InovoBiologic currently touts the Alginate-Konjac-Xanthan Polysaccharide Complex (PGX) product for its impact on cholesterol, blood sugar and insulin, appetite and weight loss.
The UK’s Food Standards Agency (FSA) raised objections on an original assessment by the Food Safety Authority of Ireland (FSAI). The application will now be assessed by the European Food Safety Authority (EFSA) at the request of the European Commission.
Several concerns were raised including possible laxative effects of the fibre content of 13.5 g fibre per 15 g PGX daily serving, the defined market for applications such as dairy desserts, puddings and biscuits since these may be consumed by children and choking hazard warnings.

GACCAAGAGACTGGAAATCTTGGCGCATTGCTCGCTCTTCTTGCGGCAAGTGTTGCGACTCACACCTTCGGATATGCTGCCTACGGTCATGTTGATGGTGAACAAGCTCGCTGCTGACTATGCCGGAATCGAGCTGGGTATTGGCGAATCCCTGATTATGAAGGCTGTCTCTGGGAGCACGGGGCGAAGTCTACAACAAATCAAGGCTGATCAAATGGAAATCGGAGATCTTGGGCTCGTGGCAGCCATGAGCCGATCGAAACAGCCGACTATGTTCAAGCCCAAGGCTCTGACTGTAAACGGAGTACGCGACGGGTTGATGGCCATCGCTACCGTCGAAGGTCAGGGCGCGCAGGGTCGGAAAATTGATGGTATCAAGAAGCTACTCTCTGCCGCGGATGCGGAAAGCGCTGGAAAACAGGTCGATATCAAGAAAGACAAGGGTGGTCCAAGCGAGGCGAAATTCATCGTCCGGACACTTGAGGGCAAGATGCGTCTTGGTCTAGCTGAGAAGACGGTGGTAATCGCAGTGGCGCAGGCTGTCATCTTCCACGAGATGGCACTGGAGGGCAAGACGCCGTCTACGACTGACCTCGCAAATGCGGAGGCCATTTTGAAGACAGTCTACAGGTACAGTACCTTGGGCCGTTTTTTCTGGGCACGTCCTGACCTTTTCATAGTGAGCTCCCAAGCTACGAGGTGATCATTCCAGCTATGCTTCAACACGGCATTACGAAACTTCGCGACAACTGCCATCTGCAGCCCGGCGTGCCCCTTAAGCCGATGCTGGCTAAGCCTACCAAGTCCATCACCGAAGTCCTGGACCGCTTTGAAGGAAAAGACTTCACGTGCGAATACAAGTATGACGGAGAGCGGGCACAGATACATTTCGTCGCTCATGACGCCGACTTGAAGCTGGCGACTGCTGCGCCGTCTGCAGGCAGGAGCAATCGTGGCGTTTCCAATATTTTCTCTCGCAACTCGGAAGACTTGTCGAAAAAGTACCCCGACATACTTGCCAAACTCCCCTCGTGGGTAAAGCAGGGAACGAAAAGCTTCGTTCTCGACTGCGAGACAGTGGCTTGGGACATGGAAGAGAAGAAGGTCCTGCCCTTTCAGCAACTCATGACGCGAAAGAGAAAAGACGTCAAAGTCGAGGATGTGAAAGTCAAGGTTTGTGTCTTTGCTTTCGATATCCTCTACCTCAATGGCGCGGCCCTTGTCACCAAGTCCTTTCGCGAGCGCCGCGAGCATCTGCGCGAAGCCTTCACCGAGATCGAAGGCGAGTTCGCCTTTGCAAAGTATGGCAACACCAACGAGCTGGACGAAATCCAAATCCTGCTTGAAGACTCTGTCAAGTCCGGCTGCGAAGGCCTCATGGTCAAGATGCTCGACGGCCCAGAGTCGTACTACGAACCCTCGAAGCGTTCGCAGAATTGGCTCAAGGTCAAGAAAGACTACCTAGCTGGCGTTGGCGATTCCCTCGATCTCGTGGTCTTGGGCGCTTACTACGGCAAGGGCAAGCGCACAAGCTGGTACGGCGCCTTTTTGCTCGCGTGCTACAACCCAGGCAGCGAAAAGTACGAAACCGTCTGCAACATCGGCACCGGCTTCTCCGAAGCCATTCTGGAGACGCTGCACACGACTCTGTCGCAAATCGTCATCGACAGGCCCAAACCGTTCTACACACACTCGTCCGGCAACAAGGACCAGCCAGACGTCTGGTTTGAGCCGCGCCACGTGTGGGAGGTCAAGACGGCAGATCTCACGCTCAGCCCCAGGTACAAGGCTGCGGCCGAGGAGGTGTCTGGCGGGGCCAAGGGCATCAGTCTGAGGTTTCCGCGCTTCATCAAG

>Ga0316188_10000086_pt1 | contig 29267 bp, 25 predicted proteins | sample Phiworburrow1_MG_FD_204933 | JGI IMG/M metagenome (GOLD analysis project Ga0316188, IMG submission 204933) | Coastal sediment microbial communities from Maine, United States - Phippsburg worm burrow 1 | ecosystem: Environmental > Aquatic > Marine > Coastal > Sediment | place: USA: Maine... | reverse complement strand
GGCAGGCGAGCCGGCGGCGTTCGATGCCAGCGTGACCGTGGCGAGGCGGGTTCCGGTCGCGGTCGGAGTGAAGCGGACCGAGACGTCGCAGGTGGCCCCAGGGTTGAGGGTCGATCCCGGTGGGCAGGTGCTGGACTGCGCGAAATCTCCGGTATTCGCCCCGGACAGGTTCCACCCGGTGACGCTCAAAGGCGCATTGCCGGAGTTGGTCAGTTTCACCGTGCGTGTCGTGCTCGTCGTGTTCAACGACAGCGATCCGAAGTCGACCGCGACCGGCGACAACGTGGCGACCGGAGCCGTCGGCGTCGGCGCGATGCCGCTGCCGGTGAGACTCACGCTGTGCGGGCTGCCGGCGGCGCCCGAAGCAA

Konjac glucomannan jelly sweets have been banned in the EU since 2003 due to a link with choking deaths. The company said the delayed viscosity of PGX should prevent the choking hazard in supplement form with an outer casing shielding the fibre from water before reaching the stomach.
InovoBiologic’s application for Generally Recognised As Safe (GRAS) status in the US also hit delays in 2011 when the US Food and Drug Administration (FDA) said the company failed to provide sufficient information to prove the safety of the polysaccharide complex under the conditions of its intended uses.
In the EU glucomannan – derived from konjac – can carry two EFSA-approved health claims stating the nutrient “in the context of an energy restricted diet contributes to weight loss ” and “contributes to the maintenance of normal blood cholesterol levels”.
The 2010 approvals saw movement in the weight loss sector, with players like Naturex announcing new konjac prototype products like slimming noodles and a cake earlier this year.
InovoBiologic did not respond to our request for comment in time for the publication of this article.